Beef + Lamb New Zealand

When your business is at a crossroads it’s not always easy to look honestly at the flaws and be open to changing course. Beef + Lamb New Zealand (B+LNZ) had found itself disconnected from farmers a few years ago. Better by Design helped the farmer-funded business get back in touch with its farmer customers.

B+LNZ CEO Scott Champion

B+LNZ works for all sheep and beef farmers, delivering tools and services that help farmers make better business decisions for their farms, and promotes farmers’ collective interests. CEO Scott Champion is honest about the situation the organisation found itself in six years ago, after the 2009 referendum result which saw farmers retain the organisation by a narrow majority.

“We did a deep dive on what had happened after that and realised that many famers had no idea what we did,” he says. “We hadn’t articulated our mission, and what’s more, we hadn’t asked farmers what they wanted us to do.”

Anyone who delivers products and services needs to embrace this way of thinking.

Scott Champion

Scott – aware for a while that B+LNZ was facing difficulty in terms of farmer recognition and satisfaction – had been knocking on the door of Better by Design for some time. In his own view, B+LNZ initially struggled to connect and articulate how Better by Design might be able to help achieve its own goals through supporting an organisation like his, which wasn’t the product-focused company the Better by Design programme would normally work with.

But Better by Design had moved from a consultancy to a coaching model; empowering its client companies to make a lasting change by providing design thinking tools and training. Scott was convinced that these were as applicable to a non-profit industry organisation as they were to a commercial concern.

Design thinking in action – putting the farmer at the centre

Scott and his senior managers embraced the Better by Design coaching, taking what they learned when devising the 2015 farmer referendum on the direction B+LNZ would travel in the following six years.

“There was a pivotal moment for me when another manager and I were on the road in the Wairarapa. We found out there was going to be two or three farmer discussion groups meeting in the two-day period and we turned up.
“It was different to the way we had normally done things; ensuring we were testing every issue, looking at every region – we were traditionally technical and process oriented and tended to get bogged down, reducing our ability to be nimble and responsive, which is what farmers wanted us to be.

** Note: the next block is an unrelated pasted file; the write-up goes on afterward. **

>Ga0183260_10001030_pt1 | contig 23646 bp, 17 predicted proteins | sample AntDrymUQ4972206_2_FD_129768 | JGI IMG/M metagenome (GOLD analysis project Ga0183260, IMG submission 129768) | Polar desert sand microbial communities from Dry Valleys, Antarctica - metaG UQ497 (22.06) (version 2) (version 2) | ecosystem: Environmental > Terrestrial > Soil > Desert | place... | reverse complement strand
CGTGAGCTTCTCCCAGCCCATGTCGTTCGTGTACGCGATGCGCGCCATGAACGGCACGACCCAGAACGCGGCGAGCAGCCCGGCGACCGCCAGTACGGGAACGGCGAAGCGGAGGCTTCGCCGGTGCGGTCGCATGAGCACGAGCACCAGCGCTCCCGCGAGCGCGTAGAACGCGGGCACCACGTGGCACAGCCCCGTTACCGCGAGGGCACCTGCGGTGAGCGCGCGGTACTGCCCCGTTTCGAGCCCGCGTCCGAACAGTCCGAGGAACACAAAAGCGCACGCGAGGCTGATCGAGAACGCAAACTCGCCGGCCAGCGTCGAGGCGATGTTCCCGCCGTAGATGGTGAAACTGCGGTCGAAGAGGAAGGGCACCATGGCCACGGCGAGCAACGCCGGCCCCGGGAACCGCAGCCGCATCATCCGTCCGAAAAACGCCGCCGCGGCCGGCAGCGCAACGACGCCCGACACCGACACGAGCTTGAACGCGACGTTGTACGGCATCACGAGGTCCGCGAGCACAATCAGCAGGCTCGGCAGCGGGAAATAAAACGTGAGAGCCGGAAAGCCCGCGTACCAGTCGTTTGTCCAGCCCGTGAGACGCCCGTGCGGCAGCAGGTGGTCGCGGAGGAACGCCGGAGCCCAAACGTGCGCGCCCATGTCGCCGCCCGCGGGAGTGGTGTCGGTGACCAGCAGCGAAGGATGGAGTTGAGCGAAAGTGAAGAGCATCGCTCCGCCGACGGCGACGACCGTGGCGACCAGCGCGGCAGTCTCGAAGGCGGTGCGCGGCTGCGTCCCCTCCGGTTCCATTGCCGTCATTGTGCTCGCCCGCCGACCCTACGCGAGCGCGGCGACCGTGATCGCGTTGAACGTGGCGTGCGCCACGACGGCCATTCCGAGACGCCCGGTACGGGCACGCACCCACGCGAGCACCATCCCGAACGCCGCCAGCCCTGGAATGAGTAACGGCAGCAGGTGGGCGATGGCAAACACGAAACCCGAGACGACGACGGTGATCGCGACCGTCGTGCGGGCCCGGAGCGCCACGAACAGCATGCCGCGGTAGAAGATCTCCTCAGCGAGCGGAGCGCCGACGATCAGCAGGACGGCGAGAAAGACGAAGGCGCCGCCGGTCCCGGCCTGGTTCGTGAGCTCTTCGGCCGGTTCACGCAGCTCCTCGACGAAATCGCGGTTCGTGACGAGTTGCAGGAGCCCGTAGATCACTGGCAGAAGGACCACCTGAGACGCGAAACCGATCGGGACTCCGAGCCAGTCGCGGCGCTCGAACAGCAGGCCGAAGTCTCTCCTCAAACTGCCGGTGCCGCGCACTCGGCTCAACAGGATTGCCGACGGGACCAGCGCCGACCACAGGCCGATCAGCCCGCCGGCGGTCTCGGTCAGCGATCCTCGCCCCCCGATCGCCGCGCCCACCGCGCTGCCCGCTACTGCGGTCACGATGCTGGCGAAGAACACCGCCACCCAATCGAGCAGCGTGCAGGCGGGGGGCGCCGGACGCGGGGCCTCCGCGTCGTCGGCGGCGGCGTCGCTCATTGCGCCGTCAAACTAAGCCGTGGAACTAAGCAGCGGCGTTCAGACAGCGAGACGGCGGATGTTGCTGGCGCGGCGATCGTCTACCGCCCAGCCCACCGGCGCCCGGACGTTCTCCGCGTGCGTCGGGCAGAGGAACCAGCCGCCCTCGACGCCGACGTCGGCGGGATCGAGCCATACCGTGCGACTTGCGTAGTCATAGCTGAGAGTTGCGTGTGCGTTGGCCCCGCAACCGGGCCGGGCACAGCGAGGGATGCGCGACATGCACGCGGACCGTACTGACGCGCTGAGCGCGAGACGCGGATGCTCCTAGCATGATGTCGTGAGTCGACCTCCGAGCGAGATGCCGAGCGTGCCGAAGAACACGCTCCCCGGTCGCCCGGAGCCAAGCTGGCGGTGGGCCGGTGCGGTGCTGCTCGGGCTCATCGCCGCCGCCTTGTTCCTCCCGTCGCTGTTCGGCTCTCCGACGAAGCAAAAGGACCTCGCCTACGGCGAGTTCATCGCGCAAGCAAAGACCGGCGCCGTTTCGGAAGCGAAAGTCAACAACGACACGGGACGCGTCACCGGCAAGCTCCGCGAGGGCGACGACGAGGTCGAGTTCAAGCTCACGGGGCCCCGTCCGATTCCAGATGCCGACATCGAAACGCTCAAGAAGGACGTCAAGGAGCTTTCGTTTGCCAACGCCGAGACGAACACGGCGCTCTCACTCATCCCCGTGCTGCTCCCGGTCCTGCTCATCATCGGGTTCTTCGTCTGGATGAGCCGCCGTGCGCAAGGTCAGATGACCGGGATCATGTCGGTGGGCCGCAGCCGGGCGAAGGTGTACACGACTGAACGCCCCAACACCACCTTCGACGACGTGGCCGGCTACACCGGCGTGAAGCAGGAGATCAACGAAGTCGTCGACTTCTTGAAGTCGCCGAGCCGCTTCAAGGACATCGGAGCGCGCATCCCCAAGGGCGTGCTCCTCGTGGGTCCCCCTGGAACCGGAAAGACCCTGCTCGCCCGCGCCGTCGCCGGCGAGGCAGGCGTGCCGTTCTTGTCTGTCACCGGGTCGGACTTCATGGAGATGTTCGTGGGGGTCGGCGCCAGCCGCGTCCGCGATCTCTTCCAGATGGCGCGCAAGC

“Here we were, just listening to what these groups of farmers were saying – we got some great insights from these informal groups that really helped and perhaps equally importantly gave great confidence as to the right approach for us.”Scott says getting the organisation to embrace the idea that it had ‘customers’ – despite being a non-profit industry body – and that ‘customer service’ was key to its survival, was a major step in B+LNZ’s evolution.

“Anyone who delivers products and services needs to embrace this way of thinking. If you want to deliver, and whether the motive is around industry growth, government service delivery or profit, I think the benefit of using design-thinking is the same.”

The change within B+LNZ is ongoing as it deepens its understanding and use of design thinking. There are more cross-organisational project teams and these always start with farmer insight and often involve farmers directly in co-creating the services that they want. B+LNZ also created seven Farmer Councils across the country to help drive grass roots engagement and to allow its programmes to be better tailored to the needs of the different regions and different farming systems.

All of this evolved from putting the client at the center of the relationship – a key precept of the Better by Design approach.

Looking to the future

B+LNZ keeping the farmer at the centre of the relationship at a Design Thinking Workshop

While farmers have responded positively to the evolution of B+LNZ and the organisation is now far from its situation six years ago, Scott says it must still be vigilant to ensure it uses a design thinking-based approach across the business.

“Every time we start something new or want to change something, the key to success we’ve found is pausing and thinking ‘hang on, from a ‘first principles’ point of view, using some of the Design Thinking tools and methodologies we’ve been taught, how would I go about this?’ You’ve got to transition from intellectually knowing it’s useful to practically knowing it’s useful – and they’re two different things.”

It's very real and it's made a real difference to us.

Scott Champion

Knowing that CEO engagement is central to the success of Design Thinking, Scott works tirelessly to impress upon his people that it’s not just a trendy new management theory or a bunch of meaningless jargon.

“It’s very real, and it’s made a real difference to us, but it comes back to something pretty fundamental really – understanding humans, understanding what makes a difference to humans, and then communicating that back in human terms.”


More about Beef + Lamb New Zealand

B+LNZ works for all sheep and beef farmers, delivering tools and services that help farmers make better business decisions for their farms, and promotes farmers’ collective interests. It works across research and development; market development; skills and capability; economic analysis and forecasting; technical and trade policy; extension (an ag term for tech transfer or commercialisation of innovation on farm); as well as advocacy on behalf of farmers on the key issues of the day. 

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